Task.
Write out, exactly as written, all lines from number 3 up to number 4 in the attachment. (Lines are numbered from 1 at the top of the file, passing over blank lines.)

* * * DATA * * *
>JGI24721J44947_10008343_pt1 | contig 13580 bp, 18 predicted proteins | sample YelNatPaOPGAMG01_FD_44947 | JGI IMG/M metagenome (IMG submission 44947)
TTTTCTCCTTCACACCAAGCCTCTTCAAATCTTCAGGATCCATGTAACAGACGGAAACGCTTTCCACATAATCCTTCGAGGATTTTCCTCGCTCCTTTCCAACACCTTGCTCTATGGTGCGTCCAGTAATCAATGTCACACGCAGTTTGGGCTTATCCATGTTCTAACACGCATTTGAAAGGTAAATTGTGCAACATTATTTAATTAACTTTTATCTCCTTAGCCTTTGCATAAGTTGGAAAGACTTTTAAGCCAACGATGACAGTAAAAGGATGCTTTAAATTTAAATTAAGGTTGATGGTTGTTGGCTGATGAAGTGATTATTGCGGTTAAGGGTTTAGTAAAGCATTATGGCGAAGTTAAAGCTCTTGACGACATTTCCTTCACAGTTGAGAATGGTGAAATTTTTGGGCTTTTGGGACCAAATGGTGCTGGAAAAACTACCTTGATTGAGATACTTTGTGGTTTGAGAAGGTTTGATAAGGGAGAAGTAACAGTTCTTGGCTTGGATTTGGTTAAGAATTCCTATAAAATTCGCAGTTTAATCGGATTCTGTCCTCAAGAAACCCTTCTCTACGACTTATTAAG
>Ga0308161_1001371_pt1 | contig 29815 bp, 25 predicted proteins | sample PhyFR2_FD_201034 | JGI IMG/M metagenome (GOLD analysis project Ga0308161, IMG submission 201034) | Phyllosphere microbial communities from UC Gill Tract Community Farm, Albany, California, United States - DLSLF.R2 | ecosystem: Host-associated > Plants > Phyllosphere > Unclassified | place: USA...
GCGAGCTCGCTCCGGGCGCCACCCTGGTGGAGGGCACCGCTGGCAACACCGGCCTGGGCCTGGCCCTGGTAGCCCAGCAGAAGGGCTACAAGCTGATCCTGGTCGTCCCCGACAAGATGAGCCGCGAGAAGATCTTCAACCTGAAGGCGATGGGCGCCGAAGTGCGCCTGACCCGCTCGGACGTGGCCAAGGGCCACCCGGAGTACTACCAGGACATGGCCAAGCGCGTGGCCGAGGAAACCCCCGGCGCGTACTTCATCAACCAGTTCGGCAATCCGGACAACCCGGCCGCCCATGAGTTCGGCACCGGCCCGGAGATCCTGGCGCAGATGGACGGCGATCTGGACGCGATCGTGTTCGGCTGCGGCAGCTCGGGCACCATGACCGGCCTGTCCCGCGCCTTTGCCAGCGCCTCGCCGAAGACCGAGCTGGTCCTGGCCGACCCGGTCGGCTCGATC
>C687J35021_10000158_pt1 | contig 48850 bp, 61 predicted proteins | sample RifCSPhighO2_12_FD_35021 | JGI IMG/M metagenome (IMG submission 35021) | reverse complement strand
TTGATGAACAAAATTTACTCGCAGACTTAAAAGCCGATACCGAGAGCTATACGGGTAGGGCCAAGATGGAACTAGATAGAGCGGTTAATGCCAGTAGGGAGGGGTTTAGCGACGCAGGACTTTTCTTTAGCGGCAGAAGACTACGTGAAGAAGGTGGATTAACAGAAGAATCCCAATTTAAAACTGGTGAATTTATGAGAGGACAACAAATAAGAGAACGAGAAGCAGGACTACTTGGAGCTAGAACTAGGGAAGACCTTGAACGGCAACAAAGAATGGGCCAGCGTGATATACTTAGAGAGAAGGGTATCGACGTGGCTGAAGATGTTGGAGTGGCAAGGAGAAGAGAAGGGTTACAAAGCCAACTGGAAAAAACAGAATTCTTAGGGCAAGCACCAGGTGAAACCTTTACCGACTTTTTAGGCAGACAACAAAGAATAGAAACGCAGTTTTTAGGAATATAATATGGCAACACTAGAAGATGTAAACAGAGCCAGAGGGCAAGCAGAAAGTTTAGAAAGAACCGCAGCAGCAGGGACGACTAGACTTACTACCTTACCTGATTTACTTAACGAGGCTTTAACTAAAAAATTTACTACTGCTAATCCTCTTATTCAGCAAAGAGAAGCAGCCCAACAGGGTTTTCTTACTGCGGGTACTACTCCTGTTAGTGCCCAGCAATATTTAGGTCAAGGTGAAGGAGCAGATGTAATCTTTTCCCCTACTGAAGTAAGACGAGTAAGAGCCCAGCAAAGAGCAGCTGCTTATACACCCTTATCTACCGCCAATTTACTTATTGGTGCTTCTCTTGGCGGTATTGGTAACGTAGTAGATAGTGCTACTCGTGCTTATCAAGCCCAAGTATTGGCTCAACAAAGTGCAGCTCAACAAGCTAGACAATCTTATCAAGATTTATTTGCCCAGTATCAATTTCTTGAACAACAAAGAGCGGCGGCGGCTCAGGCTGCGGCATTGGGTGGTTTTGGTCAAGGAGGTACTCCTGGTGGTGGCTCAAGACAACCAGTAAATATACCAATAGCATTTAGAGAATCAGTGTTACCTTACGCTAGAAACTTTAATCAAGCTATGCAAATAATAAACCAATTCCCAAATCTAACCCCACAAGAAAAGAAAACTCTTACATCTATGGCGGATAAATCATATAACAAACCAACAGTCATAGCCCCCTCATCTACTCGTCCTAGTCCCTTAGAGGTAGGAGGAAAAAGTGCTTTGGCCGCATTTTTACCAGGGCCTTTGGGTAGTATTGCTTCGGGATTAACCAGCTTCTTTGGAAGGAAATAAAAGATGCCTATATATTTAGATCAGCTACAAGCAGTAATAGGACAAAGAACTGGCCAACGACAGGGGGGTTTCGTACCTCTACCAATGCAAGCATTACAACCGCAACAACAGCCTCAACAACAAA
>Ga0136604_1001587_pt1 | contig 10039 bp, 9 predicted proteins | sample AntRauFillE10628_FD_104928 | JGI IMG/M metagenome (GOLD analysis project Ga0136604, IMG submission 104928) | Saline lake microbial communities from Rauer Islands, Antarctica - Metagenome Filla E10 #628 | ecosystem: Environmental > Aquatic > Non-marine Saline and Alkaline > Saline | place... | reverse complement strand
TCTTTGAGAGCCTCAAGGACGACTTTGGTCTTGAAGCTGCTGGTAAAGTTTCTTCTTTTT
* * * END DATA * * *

>Ga0308161_1001371_pt1 | contig 29815 bp, 25 predicted proteins | sample PhyFR2_FD_201034 | JGI IMG/M metagenome (GOLD analysis project Ga0308161, IMG submission 201034) | Phyllosphere microbial communities from UC Gill Tract Community Farm, Albany, California, United States - DLSLF.R2 | ecosystem: Host-associated > Plants > Phyllosphere > Unclassified | place: USA...
GCGAGCTCGCTCCGGGCGCCACCCTGGTGGAGGGCACCGCTGGCAACACCGGCCTGGGCCTGGCCCTGGTAGCCCAGCAGAAGGGCTACAAGCTGATCCTGGTCGTCCCCGACAAGATGAGCCGCGAGAAGATCTTCAACCTGAAGGCGATGGGCGCCGAAGTGCGCCTGACCCGCTCGGACGTGGCCAAGGGCCACCCGGAGTACTACCAGGACATGGCCAAGCGCGTGGCCGAGGAAACCCCCGGCGCGTACTTCATCAACCAGTTCGGCAATCCGGACAACCCGGCCGCCCATGAGTTCGGCACCGGCCCGGAGATCCTGGCGCAGATGGACGGCGATCTGGACGCGATCGTGTTCGGCTGCGGCAGCTCGGGCACCATGACCGGCCTGTCCCGCGCCTTTGCCAGCGCCTCGCCGAAGACCGAGCTGGTCCTGGCCGACCCGGTCGGCTCGATC